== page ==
In early 1990, Nadson brought humanitarian aid from Belarusians abroad to their compatriots at home still suffering as a result of the 1986 Chernobyl disaster. He was surprised to meet young Belarusians who said they were Greek Catholics. On 11 March, he celebrated Minsk's first Divine Liturgy in the national language, and, two days later, had a meeting with the editors of Unija, the first issue of which was then printed in Latvia.[12]

September 1990 saw the registration of the first Greek-Catholic parish since the Second World War, and in early 1991 Jan Matusevich began to celebrate the liturgy in his Minsk apartment. He was later put in charge of all the Greek-Catholic parishes in Belarus, and died in 1998.

Republic of Belarus

By 1992, three priests and two deacons in Belarus were celebrating the Byzantine liturgy in Belarusian. The same year, a survey by Belarus State University found that 10,000 people in Minsk identified themselves as Greek Catholics.[13] By 1993, it was estimated that the number of Greek Catholics in Belarus had grown to 100,000.[14]

Extrapolated to the country as a whole, this was interpreted to mean that, especially among the intelligentsia and nationally conscious youth, some 120,000 Belarusians were in favour of a rebirth of the Greek-Catholic Church. Because of the lack of priests and churches this interest did not lead to membership.[12]

In 1994 Pope John Paul II appointed Sergiusz Gajek Apostolic Visitor for Greek Catholics in Belarus.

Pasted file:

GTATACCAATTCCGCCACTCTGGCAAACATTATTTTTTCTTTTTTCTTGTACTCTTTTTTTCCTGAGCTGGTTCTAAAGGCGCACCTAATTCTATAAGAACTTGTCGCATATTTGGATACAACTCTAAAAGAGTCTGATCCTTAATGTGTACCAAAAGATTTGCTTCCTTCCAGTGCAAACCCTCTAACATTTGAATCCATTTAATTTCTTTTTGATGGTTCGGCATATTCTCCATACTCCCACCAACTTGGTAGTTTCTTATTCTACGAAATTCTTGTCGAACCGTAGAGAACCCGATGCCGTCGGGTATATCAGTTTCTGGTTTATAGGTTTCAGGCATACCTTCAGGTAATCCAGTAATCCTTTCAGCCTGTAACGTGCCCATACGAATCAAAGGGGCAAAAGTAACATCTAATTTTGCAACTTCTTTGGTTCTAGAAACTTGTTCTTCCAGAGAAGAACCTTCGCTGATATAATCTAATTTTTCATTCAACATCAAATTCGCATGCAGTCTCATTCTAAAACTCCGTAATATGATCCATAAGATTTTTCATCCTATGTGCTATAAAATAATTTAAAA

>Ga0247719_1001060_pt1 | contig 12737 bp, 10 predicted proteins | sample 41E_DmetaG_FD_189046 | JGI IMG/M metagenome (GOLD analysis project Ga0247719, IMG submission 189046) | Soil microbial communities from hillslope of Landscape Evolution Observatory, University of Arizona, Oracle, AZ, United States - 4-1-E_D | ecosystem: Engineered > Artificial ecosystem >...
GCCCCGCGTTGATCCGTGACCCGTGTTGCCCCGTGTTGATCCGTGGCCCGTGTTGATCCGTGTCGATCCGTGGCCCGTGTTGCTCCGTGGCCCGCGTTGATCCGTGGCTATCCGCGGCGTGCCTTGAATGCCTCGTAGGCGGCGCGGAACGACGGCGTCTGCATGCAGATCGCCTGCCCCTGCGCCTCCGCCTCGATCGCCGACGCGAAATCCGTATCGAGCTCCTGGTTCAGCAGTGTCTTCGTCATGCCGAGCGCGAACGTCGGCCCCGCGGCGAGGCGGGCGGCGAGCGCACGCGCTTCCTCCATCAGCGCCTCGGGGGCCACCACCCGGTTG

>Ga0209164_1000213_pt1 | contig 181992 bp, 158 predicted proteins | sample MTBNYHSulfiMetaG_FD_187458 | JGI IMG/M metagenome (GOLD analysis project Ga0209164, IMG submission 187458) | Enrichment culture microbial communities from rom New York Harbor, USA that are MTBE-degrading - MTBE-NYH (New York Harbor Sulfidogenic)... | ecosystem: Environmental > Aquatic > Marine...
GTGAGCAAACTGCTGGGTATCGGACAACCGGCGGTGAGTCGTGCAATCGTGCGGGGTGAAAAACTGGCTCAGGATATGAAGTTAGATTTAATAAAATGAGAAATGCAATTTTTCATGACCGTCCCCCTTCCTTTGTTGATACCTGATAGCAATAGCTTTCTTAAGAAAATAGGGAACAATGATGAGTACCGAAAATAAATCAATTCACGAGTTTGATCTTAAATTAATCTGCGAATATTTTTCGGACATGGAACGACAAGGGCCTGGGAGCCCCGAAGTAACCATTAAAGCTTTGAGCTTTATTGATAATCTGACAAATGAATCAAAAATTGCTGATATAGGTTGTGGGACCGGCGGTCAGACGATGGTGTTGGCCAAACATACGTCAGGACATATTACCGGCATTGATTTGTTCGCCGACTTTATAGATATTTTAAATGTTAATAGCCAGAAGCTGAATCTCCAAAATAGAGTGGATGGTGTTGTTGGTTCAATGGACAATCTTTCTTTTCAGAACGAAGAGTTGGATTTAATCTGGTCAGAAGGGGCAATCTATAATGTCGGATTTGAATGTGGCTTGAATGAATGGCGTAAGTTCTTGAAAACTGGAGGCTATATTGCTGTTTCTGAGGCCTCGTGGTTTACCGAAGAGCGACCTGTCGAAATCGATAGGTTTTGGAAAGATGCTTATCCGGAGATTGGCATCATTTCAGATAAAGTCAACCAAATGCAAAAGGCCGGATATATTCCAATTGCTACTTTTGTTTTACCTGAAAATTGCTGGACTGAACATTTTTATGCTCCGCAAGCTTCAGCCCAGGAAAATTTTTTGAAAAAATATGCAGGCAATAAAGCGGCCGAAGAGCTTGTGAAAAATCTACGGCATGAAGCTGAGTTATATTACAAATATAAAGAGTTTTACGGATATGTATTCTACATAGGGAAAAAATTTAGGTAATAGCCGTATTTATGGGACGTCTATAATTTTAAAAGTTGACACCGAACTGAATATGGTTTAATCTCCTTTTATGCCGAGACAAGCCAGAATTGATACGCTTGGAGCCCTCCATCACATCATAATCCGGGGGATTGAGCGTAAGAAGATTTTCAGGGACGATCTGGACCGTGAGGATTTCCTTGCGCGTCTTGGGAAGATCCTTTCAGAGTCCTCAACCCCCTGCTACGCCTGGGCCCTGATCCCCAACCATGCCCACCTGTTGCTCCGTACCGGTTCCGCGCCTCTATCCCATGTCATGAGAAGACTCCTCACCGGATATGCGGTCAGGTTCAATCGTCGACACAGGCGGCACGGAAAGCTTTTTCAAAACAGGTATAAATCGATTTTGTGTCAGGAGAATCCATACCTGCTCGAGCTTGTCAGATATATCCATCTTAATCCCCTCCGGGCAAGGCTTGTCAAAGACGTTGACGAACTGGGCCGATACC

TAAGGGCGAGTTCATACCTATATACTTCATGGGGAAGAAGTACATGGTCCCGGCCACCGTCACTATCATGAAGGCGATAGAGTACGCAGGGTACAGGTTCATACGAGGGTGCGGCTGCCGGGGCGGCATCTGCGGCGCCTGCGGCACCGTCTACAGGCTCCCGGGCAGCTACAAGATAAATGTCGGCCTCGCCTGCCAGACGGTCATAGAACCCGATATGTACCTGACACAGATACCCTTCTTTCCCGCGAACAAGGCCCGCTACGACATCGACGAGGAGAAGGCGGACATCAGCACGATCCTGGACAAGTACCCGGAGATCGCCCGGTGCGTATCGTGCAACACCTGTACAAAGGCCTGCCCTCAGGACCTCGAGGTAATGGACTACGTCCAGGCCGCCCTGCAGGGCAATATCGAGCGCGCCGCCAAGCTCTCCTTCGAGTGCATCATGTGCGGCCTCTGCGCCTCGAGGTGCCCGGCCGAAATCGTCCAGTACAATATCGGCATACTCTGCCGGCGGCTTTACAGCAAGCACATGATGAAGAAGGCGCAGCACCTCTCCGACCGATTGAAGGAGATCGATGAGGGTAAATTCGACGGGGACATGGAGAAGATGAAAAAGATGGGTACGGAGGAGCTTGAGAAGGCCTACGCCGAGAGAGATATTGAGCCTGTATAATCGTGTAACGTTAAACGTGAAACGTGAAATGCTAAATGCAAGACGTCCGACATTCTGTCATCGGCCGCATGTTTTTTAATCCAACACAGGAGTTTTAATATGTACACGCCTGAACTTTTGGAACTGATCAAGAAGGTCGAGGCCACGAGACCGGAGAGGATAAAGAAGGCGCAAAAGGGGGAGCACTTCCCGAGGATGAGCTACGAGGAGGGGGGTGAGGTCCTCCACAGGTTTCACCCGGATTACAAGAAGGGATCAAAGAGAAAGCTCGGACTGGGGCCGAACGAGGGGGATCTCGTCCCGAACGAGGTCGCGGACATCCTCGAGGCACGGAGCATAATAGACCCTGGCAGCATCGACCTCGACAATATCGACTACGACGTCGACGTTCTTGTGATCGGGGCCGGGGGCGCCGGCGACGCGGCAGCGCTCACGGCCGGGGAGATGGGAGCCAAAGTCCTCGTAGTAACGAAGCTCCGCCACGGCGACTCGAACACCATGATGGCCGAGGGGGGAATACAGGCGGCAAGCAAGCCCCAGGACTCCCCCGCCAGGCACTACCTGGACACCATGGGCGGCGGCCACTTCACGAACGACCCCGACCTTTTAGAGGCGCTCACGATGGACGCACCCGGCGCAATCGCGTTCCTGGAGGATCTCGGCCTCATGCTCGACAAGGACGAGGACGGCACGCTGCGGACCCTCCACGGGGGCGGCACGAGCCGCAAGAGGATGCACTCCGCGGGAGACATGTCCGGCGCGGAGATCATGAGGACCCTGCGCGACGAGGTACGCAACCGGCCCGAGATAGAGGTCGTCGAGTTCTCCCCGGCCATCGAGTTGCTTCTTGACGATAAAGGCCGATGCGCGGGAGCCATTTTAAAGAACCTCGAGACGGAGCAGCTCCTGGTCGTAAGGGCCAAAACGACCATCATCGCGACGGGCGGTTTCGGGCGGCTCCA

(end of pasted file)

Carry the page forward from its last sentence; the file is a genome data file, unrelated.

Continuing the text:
Present situation

At the beginning of 2015, the Belarusian Greek Catholic Church had 20 parishes, of which 18 had obtained state recognition. As of 2003, there have been two Belarusian Greek Catholic parishes in each of the following cities - Minsk, Polatsk and Vitsebsk; and only one in Brest, Hrodna, Mahiliou, Maladziechna and Lida. The faithful permanently attached to these came to about 3,000, while some 7,000 others lived outside the pastoral range of the parishes. Today there are 16 priests, and 9 seminarians. There was a small Studite monastery at Polatsk. The parishes are organized into two deaneries, each headed by a protopresbyter or archpriest.[15]

Two of the parishes had small churches. Some of the others had pastoral centres with an oratory.

In March 2023, Pope Francis erected the apostolic administration for faithful of Byzantine rite in Belarus, appointing the Rt. Rev. Mitred Archimandrite Jan Sergiusz Gajek, M.I.C., (until then apostolic visitator) as apostolic administrator without episcopal rank. [16]